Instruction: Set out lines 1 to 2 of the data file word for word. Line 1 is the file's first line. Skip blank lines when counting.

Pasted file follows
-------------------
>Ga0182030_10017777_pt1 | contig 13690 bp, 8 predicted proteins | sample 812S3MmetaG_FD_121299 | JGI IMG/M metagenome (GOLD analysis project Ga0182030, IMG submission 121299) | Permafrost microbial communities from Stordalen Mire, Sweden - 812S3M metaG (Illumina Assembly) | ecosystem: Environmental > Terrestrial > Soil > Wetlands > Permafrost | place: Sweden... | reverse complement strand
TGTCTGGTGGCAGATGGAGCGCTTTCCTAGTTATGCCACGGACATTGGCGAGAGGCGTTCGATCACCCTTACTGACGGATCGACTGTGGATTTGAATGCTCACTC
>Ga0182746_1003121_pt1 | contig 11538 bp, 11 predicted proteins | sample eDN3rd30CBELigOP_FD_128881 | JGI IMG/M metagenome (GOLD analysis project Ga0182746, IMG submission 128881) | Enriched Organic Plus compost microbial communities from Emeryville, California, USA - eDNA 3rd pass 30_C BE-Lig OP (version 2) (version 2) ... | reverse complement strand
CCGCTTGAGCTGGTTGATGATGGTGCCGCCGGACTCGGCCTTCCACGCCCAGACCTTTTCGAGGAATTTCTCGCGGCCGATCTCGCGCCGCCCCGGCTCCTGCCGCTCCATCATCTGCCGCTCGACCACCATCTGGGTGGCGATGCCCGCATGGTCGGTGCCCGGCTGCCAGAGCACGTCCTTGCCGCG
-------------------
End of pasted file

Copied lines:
>Ga0182030_10017777_pt1 | contig 13690 bp, 8 predicted proteins | sample 812S3MmetaG_FD_121299 | JGI IMG/M metagenome (GOLD analysis project Ga0182030, IMG submission 121299) | Permafrost microbial communities from Stordalen Mire, Sweden - 812S3M metaG (Illumina Assembly) | ecosystem: Environmental > Terrestrial > Soil > Wetlands > Permafrost | place: Sweden... | reverse complement strand
TGTCTGGTGGCAGATGGAGCGCTTTCCTAGTTATGCCACGGACATTGGCGAGAGGCGTTCGATCACCCTTACTGACGGATCGACTGTGGATTTGAATGCTCACTC